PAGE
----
From One ‘Normie’ To Another: A Love Letter To Triple J

Written by Jackson Langford.

Dear Triple J,

It’s been an interesting couple of weeks, hasn’t it? With the monumental change of date for the Hottest 100 to the announcement of your stellar 2018 lineup, you’ve really given us a lot to digest, haven’t you? But, to be honest, you’ve really been feeding me with delicious and salivating moments for years now. Growing up in a non-capital city with non-musical parents shouldn’t logistically result in a hardcore music lover, but here I am. With parents who probably liked a total of five acts between them (Skyhooks, Mariah Carey and Alice Cooper spring to mind), my love for music wasn’t really a seed that was planted in optimal growing conditions.

But, a ray of sunlight in way of my cousin, found her way to my ears, and she introduced me to two of my biggest personal influences: Kanye West and Limewire. I still remember where I was when I heard ‘Jesus Walks’ for the first time. Being a young criminal was a thrilling life of danger and deceit, but I didn’t care – because suddenly I was accessing entire realms of music I had never knew existed. However, as I grew older and iPods got smaller, music was entering a weird shift, post-Limewire and pre-Soundcloud. All I was exposed to was what commercial radio and Channel V told me to like. While Lady Gaga, Ne-Yo and Rihanna were fine, it wasn’t enough - there was still a thirst that needed to be quenched by more, and I didn’t know that more existed.

Some friends told me to listen to Triple J – which I’ve heard of but never paid attention to – and at the time it was very much the pinnacle of coolness as a teenager. Holy shit, you were edgy if you listened to the J’s. So, in my never-ending quest to seem cooler than I actually was, I adjusted my dial to 102.1 and my life changed forever. From Little Red to Lily Allen, We Are Scientists to Vampire Weekend, Sia to Florence & The Machine – my horizons were broadened beyond anything I could possibly believe.

Now, some near decade later, I’ve cried tears of joy because The Rubens won the Hottest 100 and tears of despair when Lorde didn’t. I’ve still got a Triple J poster on my childhood bedroom wall that I stole from a Griswolds’ gig, and I’ve still got a tune rag sitting above my shelf that I found dirty and torn on the ground at Splendour In The Grass last year. And my love for Triple J and everyone involved has never beamed harder.

Through working in the music industry in a role that allows me to discover new music by the minute, I’ve noticed that we’re starting to morph into a post-radio society. Soundcloud, Spotify and the Internet at large has given us this cluttered junkspace where anyone can upload anything, and those speckling gold nuggets get lost through the dirt. But, also through working in this industry, an opinion I’ve noticed that runs pretty deeply through the bloodline of writers, blogs and fans alike is that Triple J is for “normies.”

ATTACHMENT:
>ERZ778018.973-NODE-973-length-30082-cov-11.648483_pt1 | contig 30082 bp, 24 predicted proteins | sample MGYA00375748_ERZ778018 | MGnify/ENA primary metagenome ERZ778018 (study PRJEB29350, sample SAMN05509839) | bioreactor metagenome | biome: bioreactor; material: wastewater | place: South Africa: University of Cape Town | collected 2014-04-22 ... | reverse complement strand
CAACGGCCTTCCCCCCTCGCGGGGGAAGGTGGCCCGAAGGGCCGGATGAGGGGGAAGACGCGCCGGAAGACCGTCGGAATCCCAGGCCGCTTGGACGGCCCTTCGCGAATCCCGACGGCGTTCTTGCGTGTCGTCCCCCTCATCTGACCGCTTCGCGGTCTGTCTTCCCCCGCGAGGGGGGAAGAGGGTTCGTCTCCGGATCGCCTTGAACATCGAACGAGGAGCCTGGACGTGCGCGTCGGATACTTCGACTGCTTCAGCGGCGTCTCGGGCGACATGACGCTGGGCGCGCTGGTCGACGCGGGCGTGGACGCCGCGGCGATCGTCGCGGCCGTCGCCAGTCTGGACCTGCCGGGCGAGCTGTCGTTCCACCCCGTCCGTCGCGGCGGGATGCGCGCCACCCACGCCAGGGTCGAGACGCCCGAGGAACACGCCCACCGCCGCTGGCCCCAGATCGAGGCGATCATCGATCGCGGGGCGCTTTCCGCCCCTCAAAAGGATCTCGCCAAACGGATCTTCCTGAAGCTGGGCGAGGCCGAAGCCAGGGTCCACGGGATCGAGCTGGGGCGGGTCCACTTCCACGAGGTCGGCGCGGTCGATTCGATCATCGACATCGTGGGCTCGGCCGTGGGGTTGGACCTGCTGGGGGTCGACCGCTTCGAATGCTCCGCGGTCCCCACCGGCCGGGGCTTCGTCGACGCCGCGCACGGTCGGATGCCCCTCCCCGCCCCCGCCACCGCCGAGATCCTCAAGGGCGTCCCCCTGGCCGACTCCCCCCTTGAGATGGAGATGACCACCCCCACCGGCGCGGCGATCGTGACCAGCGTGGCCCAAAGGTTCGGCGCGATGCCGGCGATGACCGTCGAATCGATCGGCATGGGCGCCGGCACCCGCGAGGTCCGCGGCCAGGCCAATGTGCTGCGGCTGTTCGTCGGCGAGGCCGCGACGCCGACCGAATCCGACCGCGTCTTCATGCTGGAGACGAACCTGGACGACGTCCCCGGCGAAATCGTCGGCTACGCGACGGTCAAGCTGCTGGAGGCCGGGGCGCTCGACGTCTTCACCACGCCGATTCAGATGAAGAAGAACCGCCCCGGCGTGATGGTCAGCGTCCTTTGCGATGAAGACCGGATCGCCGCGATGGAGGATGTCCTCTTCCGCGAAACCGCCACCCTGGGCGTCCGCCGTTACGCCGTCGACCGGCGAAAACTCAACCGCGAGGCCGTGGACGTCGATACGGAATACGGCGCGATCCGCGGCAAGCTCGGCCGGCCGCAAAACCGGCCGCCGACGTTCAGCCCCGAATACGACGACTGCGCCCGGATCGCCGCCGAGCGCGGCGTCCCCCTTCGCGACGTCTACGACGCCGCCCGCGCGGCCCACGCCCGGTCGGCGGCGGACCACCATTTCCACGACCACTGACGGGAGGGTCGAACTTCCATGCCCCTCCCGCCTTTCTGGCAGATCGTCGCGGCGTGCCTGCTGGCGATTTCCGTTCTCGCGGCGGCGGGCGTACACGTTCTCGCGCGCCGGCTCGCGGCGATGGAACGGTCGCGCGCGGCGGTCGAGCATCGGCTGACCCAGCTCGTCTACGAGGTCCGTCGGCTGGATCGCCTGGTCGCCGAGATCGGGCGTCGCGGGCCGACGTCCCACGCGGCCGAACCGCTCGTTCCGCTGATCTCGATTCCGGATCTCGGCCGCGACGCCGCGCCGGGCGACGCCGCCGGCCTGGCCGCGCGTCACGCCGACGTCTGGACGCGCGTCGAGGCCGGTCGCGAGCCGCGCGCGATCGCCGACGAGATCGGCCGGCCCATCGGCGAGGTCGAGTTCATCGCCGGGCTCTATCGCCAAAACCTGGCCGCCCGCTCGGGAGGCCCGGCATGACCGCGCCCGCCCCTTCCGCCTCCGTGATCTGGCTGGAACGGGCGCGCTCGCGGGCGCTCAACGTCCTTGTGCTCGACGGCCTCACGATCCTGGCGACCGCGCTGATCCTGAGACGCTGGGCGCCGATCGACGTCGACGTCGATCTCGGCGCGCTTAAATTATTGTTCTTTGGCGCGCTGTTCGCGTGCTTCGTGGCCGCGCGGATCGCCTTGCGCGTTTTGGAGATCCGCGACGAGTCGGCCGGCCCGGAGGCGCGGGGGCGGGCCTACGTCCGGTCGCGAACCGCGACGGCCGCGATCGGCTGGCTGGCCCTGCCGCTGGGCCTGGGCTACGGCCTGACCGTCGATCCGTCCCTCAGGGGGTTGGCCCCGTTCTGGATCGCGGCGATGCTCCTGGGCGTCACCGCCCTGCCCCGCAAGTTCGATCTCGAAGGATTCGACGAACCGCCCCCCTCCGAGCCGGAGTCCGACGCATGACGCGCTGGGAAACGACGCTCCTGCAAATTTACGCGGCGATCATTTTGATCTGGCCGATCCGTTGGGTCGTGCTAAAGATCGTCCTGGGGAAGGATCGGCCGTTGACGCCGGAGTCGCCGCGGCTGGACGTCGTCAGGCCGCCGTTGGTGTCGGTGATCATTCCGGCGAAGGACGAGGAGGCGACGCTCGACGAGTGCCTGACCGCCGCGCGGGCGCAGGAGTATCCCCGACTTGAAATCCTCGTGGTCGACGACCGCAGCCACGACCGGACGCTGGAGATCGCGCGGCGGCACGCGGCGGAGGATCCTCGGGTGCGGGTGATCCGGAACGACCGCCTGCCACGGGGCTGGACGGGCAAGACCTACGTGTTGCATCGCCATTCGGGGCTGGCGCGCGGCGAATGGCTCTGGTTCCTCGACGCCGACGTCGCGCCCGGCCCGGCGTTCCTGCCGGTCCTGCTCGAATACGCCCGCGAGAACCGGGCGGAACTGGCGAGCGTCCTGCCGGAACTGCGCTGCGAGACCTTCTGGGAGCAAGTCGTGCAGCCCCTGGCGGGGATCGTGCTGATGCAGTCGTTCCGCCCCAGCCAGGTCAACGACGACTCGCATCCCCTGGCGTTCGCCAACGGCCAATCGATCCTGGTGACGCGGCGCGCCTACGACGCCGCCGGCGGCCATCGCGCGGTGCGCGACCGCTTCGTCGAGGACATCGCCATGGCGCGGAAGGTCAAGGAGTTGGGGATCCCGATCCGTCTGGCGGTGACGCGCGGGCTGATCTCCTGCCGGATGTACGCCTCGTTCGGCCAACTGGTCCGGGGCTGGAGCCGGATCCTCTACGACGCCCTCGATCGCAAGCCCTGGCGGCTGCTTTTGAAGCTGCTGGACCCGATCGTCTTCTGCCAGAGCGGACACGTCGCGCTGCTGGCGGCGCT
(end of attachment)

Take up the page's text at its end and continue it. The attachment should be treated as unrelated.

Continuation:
How the mighty have fallen, hey? While you’re still my one true love and so important to the culture of young Australians, it looks like those around me think that I should move on. It would seem that we’re beyond making snide, undercutting remarks about each other’s music tastes, and have now progressed/regressed into making snide, undercutting remarks about HOW we consume our music.

Not everyone has the luxury of being emailed new music by various PR firms across the country and premiering it on their blog. Not everyone has the luxury of getting an exclusive invite to a music showcase that is gonna make their Instagram story look beyond lit. But everyone with access to a radio has the luxury of hearing the delightfully pure banter between Ben & Liam, or the warmth that radiates out of Zan Rowe’s mouth when she talks about music she loves. Everyone has the luxury of being able to physically hear the smile across Linda Marigliano’s face when she’s bumping that new Mallrat song, and everyone has the luxury of hearing Bridget Hustwaite soundtrack your smoko and making their work day just that little bit brighter.

Now, you’re not without your faults. You could’ve changed the Hottest 100 date a little bit earlier, and you’ve interviewed actual Nazis a little more than my liking (once). Sometimes I feel like you don’t embrace pop music as much as you should (although Beyoncé’s ‘Hold Up’ coming in at #66 in last year’s Hottest 100 was a big moment for me) and other times I worry about a lack of diversity across genders and races.

But, for the most part, you’ve been that sieve to find those golden musical nuggets for our country for decades. Without you and your beautiful smol gren drum baby Triple J Unearthed, we simply wouldn’t have Flume or Tkay or Courtney Barnett. Who knows if Lorde or Gotye would’ve picked up those Grammys had you not thrown your support wholly and passionately behind them? And I don’t even want to think about how dark my life would be if “pack ‘er up, boys!” hadn’t become part of my daily vernacular.

Because not all of us think a Pitchfork review is the be all and end all of music criticism. Not all of us think that doing a shoey should result in prison time. And not all of us come from capital cities and have the privilege of having a plethora of live music to attend every single night just to hop on Twitter and complain about how bad they were live.

But, whether people like it or not, all of us have you, my big red drum-shaped lover, to thank - in some degree – for breathing hope and opportunity to so many young artists across the country. And I will be the first to admit that my love for you is undying, unwavering and unscathed by anything anyone has to say. If that makes me a normie, then so be it.


A boy who is already trying to figure out how he’s going to get Hottest 100 day off work.